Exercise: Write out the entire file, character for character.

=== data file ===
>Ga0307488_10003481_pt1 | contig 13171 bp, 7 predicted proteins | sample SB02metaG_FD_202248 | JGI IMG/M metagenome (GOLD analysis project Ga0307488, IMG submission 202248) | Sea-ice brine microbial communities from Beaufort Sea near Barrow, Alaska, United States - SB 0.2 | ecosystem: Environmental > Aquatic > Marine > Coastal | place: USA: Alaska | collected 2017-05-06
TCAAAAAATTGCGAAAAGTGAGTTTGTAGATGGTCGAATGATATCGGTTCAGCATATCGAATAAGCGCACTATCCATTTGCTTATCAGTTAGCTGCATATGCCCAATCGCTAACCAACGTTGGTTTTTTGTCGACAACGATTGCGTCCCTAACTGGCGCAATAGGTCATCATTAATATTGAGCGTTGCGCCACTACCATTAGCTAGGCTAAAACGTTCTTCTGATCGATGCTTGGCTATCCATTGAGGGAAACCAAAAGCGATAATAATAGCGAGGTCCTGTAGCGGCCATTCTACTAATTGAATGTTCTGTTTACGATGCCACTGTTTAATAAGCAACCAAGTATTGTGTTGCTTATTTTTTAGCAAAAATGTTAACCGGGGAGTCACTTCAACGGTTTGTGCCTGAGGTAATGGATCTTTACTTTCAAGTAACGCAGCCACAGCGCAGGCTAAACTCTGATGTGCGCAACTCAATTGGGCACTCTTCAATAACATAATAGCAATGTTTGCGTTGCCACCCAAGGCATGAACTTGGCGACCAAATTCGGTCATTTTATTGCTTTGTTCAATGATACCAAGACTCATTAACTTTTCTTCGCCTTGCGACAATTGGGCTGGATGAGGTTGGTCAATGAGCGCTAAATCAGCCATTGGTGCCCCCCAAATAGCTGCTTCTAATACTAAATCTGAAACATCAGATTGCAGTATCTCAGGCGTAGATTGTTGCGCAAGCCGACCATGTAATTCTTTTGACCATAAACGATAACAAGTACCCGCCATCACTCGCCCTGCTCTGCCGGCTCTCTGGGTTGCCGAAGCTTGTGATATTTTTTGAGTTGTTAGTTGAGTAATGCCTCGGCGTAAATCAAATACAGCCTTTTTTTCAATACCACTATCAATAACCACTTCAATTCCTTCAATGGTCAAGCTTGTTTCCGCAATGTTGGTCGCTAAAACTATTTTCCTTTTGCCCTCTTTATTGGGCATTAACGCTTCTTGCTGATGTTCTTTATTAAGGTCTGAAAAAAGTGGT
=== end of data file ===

>Ga0307488_10003481_pt1 | contig 13171 bp, 7 predicted proteins | sample SB02metaG_FD_202248 | JGI IMG/M metagenome (GOLD analysis project Ga0307488, IMG submission 202248) | Sea-ice brine microbial communities from Beaufort Sea near Barrow, Alaska, United States - SB 0.2 | ecosystem: Environmental > Aquatic > Marine > Coastal | place: USA: Alaska | collected 2017-05-06
TCAAAAAATTGCGAAAAGTGAGTTTGTAGATGGTCGAATGATATCGGTTCAGCATATCGAATAAGCGCACTATCCATTTGCTTATCAGTTAGCTGCATATGCCCAATCGCTAACCAACGTTGGTTTTTTGTCGACAACGATTGCGTCCCTAACTGGCGCAATAGGTCATCATTAATATTGAGCGTTGCGCCACTACCATTAGCTAGGCTAAAACGTTCTTCTGATCGATGCTTGGCTATCCATTGAGGGAAACCAAAAGCGATAATAATAGCGAGGTCCTGTAGCGGCCATTCTACTAATTGAATGTTCTGTTTACGATGCCACTGTTTAATAAGCAACCAAGTATTGTGTTGCTTATTTTTTAGCAAAAATGTTAACCGGGGAGTCACTTCAACGGTTTGTGCCTGAGGTAATGGATCTTTACTTTCAAGTAACGCAGCCACAGCGCAGGCTAAACTCTGATGTGCGCAACTCAATTGGGCACTCTTCAATAACATAATAGCAATGTTTGCGTTGCCACCCAAGGCATGAACTTGGCGACCAAATTCGGTCATTTTATTGCTTTGTTCAATGATACCAAGACTCATTAACTTTTCTTCGCCTTGCGACAATTGGGCTGGATGAGGTTGGTCAATGAGCGCTAAATCAGCCATTGGTGCCCCCCAAATAGCTGCTTCTAATACTAAATCTGAAACATCAGATTGCAGTATCTCAGGCGTAGATTGTTGCGCAAGCCGACCATGTAATTCTTTTGACCATAAACGATAACAAGTACCCGCCATCACTCGCCCTGCTCTGCCGGCTCTCTGGGTTGCCGAAGCTTGTGATATTTTTTGAGTTGTTAGTTGAGTAATGCCTCGGCGTAAATCAAATACAGCCTTTTTTTCAATACCACTATCAATAACCACTTCAATTCCTTCAATGGTCAAGCTTGTTTCCGCAATGTTGGTCGCTAAAACTATTTTCCTTTTGCCCTCTTTATTGGGCATTAACGCTTCTTGCTGATGTTCTTTATTAAGGTCTGAAAAAAGTGGT